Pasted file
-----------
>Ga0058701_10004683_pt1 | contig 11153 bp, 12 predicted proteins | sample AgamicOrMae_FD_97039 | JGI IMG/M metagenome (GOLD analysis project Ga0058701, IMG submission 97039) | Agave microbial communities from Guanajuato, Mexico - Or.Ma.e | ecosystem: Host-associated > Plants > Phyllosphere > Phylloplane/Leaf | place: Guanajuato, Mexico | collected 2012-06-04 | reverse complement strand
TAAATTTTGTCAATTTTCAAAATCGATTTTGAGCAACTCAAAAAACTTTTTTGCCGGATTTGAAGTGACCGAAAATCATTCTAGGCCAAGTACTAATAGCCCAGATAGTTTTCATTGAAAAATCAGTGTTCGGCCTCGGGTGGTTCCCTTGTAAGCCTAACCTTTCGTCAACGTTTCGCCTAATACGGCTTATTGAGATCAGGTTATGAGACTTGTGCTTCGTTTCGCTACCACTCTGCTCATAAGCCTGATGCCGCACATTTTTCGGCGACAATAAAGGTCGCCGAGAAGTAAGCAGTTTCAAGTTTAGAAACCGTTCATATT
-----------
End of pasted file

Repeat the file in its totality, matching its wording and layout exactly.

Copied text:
>Ga0058701_10004683_pt1 | contig 11153 bp, 12 predicted proteins | sample AgamicOrMae_FD_97039 | JGI IMG/M metagenome (GOLD analysis project Ga0058701, IMG submission 97039) | Agave microbial communities from Guanajuato, Mexico - Or.Ma.e | ecosystem: Host-associated > Plants > Phyllosphere > Phylloplane/Leaf | place: Guanajuato, Mexico | collected 2012-06-04 | reverse complement strand
TAAATTTTGTCAATTTTCAAAATCGATTTTGAGCAACTCAAAAAACTTTTTTGCCGGATTTGAAGTGACCGAAAATCATTCTAGGCCAAGTACTAATAGCCCAGATAGTTTTCATTGAAAAATCAGTGTTCGGCCTCGGGTGGTTCCCTTGTAAGCCTAACCTTTCGTCAACGTTTCGCCTAATACGGCTTATTGAGATCAGGTTATGAGACTTGTGCTTCGTTTCGCTACCACTCTGCTCATAAGCCTGATGCCGCACATTTTTCGGCGACAATAAAGGTCGCCGAGAAGTAAGCAGTTTCAAGTTTAGAAACCGTTCATATT